An American business magazine has released a list documenting architectural companies that have taken steps to challenging conventional practice in the architecture and design industry.

Fast Company’s Most Innovative Companies in Architecture of 2015 list is dominated by American and Danish practices and includes the likes of Denmark’s Bjarke Ingels Group and C.F. Møller Architects and the USA’s Perkins+Will.

Being innovation driven, the list also includes practices that are incorporating fields of study that take architecture beyond its traditional means. These include the incorporation of biology, community collaboration, digital platforms, modular homes and health in design.

Here is the full list and citation segments courtesy of Fast Company:

1. HOUZZ - for changing the way we remodel. 

In 2010, after a frustrating ordeal trying to remodel their house, Palo Alto-based husband and wife Adi Tatarko and Alon Cohen launched Houzz, an online community that connects homeowners with design professionals. And in five years, it has developed a passionate audience of more than 25 million active monthly users and seemingly endless opportunities to shape the $300 billion global design and decor market to its taste.

2. BJARKE INGELS GROUP, Denmark - for bringing starchitecture to the drab world of storm resilience. 

Bjarke Ingels Group (BIG), a firm that once proposed and built a ski slope on top of a waste-treatment plant, continues to devise playful ways to solve serious problems. BIG's winning proposal for Rebuild by Design, a design competition launched by the U.S. Department of Housing and Urban Development in the wake of Hurricane Sandy, marries extravagant design to pragmatic storm protection. Pictured above is the 10-mile ribbon designe by BIG to protect lower Manhattan, New York from future storm surges and natural disasters.

3. THE LIVING, USA - for creating truly temporary architecture. 

Last summer, The Living, led by principal David Benjamin, was chosen as the winner of the Young Architects Program at the Museum of Modern Art. Benjamin's architectural installation at MoMA PS1, Hy-Fi, harnessed biodesign to create a temporary tower that was built with almost no waste. (Image: MoMA)

4. PERKINS+WILL, USA - for recognizing that designing for better health isn’t just about hospitals.

Perkins+Will is one of the nation’s leading firms in health care design, but its work has moved beyond the standard definition of health care. It's working in several cities to plan "health districts," combining urban planning with health care architecture to foster healthier outcomes for patients while they’re in the hospital and after they leave. Above is the Florida Clinical Translational Research Building modelled on the concept of biophilic design.

5. C.F. MØLLER ARCHITECTS, Demark - for rethinking high-rise living. 

C.F. Møller is rethinking not only how we build residential towers, but how we use them. The firm is currently in the planning process for the world’s tallest wooden skyscraper. The 34-story Stockholm residence promises to be both cheaper and more sustainable than steel and concrete alternatives—one reason the U.S. government invested $1 million in a wooden skyscraper competition last year.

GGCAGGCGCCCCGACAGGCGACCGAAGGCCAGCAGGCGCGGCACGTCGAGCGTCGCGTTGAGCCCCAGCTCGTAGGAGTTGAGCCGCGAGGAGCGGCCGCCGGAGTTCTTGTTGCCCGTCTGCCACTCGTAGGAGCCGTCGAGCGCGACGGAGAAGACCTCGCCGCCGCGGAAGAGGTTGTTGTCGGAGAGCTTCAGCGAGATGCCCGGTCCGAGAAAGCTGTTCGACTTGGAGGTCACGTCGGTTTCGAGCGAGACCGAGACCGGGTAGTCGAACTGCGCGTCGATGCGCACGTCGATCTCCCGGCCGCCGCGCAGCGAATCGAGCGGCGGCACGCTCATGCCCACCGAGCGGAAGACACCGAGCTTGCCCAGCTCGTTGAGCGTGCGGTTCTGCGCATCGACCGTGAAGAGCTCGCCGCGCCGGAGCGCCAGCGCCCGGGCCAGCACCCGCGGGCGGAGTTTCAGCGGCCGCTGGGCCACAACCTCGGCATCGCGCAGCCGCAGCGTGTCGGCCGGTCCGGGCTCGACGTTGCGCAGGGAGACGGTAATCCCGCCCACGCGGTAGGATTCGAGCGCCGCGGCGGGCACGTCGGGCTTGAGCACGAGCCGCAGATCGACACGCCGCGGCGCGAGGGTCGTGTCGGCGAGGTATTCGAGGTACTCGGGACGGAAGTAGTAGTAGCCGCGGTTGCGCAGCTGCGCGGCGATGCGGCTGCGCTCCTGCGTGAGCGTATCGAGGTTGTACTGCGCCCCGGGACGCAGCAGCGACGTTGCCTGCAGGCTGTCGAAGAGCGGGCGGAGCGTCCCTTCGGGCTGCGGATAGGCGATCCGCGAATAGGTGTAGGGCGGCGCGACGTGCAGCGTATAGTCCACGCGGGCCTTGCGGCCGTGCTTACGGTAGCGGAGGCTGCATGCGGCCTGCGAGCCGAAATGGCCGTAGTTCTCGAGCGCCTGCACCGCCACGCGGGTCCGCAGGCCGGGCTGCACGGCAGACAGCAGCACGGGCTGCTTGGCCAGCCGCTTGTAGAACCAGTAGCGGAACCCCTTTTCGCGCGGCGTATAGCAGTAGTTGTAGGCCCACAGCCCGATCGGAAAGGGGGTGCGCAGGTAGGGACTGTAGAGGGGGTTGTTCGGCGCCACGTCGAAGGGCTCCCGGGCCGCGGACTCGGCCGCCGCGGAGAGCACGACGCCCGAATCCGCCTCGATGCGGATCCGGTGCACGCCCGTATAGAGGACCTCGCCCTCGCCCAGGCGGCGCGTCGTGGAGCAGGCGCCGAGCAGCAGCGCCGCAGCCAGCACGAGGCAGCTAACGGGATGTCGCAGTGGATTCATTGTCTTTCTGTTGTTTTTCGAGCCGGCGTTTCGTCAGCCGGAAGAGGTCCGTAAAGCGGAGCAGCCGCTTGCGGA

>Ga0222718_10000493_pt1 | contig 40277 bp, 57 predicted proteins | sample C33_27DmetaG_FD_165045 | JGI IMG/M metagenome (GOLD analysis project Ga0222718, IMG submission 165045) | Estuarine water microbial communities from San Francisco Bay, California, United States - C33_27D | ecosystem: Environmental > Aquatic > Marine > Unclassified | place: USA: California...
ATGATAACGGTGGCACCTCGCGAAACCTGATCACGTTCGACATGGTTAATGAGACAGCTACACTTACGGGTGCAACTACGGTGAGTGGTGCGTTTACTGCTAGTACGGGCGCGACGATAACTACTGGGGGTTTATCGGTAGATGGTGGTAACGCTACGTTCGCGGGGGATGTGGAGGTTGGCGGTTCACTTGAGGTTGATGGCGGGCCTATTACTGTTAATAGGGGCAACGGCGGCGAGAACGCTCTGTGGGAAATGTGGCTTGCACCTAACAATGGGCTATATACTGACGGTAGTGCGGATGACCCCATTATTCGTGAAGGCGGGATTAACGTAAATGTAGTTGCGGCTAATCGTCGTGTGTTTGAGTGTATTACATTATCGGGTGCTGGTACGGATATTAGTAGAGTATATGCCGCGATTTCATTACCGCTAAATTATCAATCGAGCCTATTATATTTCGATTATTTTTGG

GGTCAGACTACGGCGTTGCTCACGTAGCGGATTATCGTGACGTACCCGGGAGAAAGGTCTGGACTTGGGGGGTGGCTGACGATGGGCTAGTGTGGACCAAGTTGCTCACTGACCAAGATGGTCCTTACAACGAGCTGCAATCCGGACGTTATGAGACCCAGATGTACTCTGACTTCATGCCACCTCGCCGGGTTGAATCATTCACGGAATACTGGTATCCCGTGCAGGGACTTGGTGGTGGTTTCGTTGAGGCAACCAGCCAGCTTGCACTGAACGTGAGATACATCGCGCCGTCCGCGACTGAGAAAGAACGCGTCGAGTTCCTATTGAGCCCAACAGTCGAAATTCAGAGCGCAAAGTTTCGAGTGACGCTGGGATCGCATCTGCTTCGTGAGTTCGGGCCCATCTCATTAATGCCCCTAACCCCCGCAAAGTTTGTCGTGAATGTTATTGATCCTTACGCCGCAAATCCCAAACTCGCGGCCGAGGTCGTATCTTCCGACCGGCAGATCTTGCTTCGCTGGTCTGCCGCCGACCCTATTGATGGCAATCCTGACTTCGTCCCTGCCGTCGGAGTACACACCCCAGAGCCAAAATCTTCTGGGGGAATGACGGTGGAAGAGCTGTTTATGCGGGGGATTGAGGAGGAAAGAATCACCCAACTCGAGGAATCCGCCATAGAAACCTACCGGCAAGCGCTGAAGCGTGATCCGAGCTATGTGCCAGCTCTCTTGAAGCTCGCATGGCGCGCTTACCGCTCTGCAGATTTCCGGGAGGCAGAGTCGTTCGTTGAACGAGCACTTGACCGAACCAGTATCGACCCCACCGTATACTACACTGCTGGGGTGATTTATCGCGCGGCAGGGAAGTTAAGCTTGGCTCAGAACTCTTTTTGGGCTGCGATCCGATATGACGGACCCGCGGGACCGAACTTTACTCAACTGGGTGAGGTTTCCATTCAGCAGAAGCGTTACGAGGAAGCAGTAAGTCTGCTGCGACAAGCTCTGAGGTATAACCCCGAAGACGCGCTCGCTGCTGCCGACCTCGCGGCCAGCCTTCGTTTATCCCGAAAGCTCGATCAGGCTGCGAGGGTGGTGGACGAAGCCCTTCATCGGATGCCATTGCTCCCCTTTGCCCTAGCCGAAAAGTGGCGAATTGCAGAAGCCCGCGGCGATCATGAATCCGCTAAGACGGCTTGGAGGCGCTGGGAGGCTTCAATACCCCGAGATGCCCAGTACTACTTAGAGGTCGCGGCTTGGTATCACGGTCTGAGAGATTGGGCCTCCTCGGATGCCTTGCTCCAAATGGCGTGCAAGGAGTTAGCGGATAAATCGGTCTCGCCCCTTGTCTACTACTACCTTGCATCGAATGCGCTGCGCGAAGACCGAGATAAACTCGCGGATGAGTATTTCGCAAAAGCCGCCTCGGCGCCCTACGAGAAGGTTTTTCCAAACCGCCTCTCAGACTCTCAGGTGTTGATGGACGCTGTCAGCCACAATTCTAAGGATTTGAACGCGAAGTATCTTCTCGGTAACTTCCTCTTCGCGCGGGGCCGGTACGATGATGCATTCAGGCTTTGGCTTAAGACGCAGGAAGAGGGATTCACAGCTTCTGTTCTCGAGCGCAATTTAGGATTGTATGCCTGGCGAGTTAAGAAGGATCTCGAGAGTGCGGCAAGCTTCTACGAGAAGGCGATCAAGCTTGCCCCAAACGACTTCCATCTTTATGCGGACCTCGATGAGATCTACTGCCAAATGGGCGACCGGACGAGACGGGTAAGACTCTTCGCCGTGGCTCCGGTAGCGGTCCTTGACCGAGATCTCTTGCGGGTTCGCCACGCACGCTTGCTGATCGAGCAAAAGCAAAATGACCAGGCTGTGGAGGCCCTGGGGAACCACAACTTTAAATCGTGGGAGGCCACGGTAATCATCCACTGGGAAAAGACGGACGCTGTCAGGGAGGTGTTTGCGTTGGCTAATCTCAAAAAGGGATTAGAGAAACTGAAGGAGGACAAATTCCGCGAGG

6. NBBJ, USA - for turning design into a science. 

NBBJ’s new fellowship program, launched in 2014, brings in expert researchers to work alongside the firm’s design practice. The first recipient, developmental molecular biologist John Medina, studied the links between neuroscience and the built environment. The firm is also working with to revitalise Seattle's Denny Triangle with the creation of three new high-rise office towers and a bubble shaped meeting centre. (Image: NBBJ)

7. SVIGALS + PARTNERS, USA - for designing a safer school that doesn’t look like a prison. 

Rebuilding Sandy Hook Elementary School in Newtown, Conn., which was torn down after the horrific shooting in 2012 that left 20 students and 6 employees dead, was not your average school commission. Part of the process involved meeting and holding workshops with local townspeople and victims’ families about their concerns and desires for the site. While security was a top priority, "the most important security aspect is for it to feel like any other school," as partner Jay Brotman says.

8. MMA ARCHITECTS, USA - for thinking outside the big box. 

Walmart’s first store to open in downtown Washington, D.C. is no strip-mall wasteland. For one thing, the store, located in the neighborhood of Brightwood, has windows. Designed by New Jersey-based MMA Architects, this Walmart manages to fit into its urban surroundings—parking is located underground, and doors open straight onto the sidewalk.

9. ROCKWELL GROUP, USA - for taking modular homes luxury. 

In 2014, architect David Rockwell teamed up with appliance titan Fred Carl to design the first luxury prefabricated homes. The 2,400 square-foot house contains four rectangular rooms arranged around a 500-square-foot interior courtyard. The kitchen comes complete with professional-grade appliances, and in order to make the design more customizable, Rockwell is hoping to offer interior additions, like prefab wine cellars.

10. HEATHERWICK STUDIO, Abu Dhabi - for reimagining green space

In Abu Dhabi, Heatherwick has redesigned the grassy 30-acre Al Fayah Park to contend with the country’s desert climate. The new facility features 65-foot-high canopies that from above mimic the look of cracked desert terrain. The garden underneath becomes a sunken oasis shaded from the hot sun by these canopies, which reduce the evaporation of the resource-intensive desalinated water used to keep the plants alive.

Here is the full list and citation segments courtesy of Fast Company: